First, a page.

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Learn all about fibre and fibre benefits!

The stomach cannot digest or absorb fibre, then why are these substances so important for the human body?

Learn all about fibre and fibre benefits

It is no secret that fibre benefits are well-known, especially when we want to lose weight, or when we have problems with bowel. Fibre is a class of carbohydrates found only in fruit, vegetables, and cereals. Foodstuffs of animal origin (meat, eggs, milk, fish etc.) do not provide fibre.

These carbohydrates cannot be digested by enzymes in the digestive tract.

Fibre benefits can be related to: fibre helps stimulate digestion, reduces the level of cholesterol in the blood, prevents colon cancer, relieves constipation, reduces the risk of diabetes and heart disease, and maintains the feeling of satiety for a longer period of time after a meal. Dietary fibre is removed along with the other residues resulted from the process of digestion and intestinal fermentation.

Fibre can be soluble and insoluble:
Insoluble fibre (cellulose and lignin) has a high absorption level and swells like a sponge after it reaches the intestine. Fibre plays an important role in regulating digestion.
Soluble fibre (pectin and hemicellulose) prevents or reduces the absorption of substances into the bloodstream: soluble fibre retains the entry of glucose in the blood, an important factor for diabetics, and reduces cholesterol levels. When dissolved in water, this type of fibre forms a gelatinous substance. Soluble fibre benefits are provided by oats, peas, beans, apples, citrus fruits, carrots, and barley.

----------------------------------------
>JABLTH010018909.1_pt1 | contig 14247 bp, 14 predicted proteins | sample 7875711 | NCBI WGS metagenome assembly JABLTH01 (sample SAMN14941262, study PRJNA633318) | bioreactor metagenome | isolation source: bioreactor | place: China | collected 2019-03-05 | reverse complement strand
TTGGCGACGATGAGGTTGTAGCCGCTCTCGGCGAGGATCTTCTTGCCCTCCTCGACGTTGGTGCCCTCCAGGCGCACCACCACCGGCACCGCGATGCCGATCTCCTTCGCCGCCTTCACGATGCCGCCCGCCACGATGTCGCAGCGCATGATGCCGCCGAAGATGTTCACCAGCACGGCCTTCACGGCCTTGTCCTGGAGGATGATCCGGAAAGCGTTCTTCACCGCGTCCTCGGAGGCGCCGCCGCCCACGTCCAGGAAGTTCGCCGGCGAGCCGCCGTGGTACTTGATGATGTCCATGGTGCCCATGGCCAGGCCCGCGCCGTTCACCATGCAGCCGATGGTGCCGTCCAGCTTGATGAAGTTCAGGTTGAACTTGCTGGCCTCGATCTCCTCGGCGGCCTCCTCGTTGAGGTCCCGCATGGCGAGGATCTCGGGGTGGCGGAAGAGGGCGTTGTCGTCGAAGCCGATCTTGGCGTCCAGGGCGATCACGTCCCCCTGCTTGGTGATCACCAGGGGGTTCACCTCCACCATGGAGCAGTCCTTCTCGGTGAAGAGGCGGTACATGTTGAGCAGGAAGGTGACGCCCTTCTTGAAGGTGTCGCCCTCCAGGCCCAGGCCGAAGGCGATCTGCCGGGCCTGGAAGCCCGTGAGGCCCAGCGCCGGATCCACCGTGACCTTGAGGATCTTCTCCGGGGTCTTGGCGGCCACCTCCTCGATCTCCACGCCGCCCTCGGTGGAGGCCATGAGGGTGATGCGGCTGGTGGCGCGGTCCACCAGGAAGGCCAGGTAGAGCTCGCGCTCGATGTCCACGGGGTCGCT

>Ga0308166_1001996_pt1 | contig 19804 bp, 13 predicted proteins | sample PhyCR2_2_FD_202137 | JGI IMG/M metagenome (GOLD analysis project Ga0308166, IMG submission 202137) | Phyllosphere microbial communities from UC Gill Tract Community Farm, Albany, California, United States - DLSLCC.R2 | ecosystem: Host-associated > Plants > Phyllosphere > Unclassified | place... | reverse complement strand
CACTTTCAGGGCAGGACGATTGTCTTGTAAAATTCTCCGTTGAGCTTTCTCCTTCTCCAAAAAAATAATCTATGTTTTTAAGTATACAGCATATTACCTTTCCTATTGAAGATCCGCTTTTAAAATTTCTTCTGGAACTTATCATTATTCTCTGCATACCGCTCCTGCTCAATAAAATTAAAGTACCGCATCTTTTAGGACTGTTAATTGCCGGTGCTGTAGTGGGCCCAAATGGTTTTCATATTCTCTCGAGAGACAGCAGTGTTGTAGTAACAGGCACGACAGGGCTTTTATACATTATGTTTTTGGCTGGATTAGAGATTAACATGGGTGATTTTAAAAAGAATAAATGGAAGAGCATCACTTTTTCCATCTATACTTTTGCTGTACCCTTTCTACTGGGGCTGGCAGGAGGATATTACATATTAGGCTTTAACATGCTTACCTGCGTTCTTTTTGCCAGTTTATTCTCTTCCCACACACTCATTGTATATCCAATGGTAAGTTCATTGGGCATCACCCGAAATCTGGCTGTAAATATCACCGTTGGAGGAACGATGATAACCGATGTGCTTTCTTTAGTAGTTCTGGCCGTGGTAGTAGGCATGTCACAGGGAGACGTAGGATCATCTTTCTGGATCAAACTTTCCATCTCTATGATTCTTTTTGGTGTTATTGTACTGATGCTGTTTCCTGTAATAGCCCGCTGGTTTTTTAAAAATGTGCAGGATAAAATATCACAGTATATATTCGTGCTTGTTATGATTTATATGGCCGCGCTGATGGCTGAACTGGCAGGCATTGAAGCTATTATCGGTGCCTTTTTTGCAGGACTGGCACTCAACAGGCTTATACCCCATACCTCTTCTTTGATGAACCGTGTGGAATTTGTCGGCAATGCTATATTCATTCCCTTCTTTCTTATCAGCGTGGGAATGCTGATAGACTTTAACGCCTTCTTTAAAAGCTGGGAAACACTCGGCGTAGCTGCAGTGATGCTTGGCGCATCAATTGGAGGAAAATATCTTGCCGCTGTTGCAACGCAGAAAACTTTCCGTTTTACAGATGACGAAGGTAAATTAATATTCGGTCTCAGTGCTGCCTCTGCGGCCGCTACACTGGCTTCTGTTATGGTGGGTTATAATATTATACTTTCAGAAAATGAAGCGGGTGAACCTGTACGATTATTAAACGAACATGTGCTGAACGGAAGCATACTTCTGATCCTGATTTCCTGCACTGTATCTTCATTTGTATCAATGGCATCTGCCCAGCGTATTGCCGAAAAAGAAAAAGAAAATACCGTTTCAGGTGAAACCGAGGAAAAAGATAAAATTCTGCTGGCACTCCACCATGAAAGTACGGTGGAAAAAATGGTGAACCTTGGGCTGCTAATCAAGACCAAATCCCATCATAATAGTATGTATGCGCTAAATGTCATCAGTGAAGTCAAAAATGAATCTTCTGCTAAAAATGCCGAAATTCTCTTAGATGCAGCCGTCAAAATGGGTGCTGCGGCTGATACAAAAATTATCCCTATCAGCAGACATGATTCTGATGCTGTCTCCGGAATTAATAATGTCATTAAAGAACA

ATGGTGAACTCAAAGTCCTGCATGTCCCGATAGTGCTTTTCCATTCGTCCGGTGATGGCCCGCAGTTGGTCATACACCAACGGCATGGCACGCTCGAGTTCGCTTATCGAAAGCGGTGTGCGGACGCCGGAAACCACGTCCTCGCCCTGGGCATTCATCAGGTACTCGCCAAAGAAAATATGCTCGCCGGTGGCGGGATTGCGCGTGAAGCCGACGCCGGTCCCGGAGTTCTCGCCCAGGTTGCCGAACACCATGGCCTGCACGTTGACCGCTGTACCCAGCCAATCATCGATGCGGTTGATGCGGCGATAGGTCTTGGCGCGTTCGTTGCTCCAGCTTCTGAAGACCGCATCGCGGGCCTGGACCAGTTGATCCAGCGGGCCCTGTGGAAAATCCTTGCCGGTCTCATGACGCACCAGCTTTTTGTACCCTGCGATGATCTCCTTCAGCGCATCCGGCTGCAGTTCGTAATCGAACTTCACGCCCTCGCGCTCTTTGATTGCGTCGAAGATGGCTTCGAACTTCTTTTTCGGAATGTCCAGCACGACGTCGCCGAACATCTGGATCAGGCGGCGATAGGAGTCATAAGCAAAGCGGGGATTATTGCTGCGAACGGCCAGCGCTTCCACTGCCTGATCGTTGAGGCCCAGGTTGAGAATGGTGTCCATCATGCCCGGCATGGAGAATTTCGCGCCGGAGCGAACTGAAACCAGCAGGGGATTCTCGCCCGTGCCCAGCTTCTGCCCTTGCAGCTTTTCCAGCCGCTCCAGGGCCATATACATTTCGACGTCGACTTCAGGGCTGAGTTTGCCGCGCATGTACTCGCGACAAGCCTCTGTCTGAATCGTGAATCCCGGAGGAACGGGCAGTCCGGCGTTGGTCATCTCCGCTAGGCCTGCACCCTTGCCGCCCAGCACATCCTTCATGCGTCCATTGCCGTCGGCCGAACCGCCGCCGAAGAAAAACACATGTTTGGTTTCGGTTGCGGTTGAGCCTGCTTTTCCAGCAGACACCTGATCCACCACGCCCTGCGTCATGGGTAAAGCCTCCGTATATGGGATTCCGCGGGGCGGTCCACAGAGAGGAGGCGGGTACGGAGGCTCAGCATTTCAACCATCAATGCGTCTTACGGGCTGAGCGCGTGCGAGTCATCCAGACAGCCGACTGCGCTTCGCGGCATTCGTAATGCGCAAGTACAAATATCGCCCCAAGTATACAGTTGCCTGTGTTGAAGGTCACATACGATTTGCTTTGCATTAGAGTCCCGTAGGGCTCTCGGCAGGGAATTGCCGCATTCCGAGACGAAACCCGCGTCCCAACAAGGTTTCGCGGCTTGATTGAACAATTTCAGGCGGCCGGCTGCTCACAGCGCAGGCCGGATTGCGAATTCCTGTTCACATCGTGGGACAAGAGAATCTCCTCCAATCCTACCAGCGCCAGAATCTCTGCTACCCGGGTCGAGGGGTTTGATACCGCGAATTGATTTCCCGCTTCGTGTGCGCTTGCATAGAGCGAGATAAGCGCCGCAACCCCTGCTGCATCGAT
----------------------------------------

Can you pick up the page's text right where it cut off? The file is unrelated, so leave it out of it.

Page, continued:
How much fibre should you consume?
Experts recommend an average consumption of 20 to 30 grams fibre per day – apples 1,42g, pears 2,44g, potatoes 2,51g, cabbage 2,8g, black bread 5,11g, pea 6g, and bran 4,4g per 100g food.

Learn all about fibre and fibre benefits 2

Fibre deficiency from daily nutrition constitutes the most common cause of constipation, which entails the modification of intestinal microflora and leads to an increase in the intestinal transit time.

Fibre benefits are also linked to a reduced intestinal transit time, which decreases the chances of carcinogenic, mutagenic substances to act on the intestinal epithelium. In addition, this will lead to a feeling of bloating, haemorrhoids, varicose veins and even the occurrence of heart disease.

Caution though: not just fibre deficiency disrupts your health, but also the excess of fibre. A diet based solely on fruits and vegetables can inhibit the body’s ability to absorb other nutrients necessary for the health of the immune system and, when speaking about children, essential for their growth.

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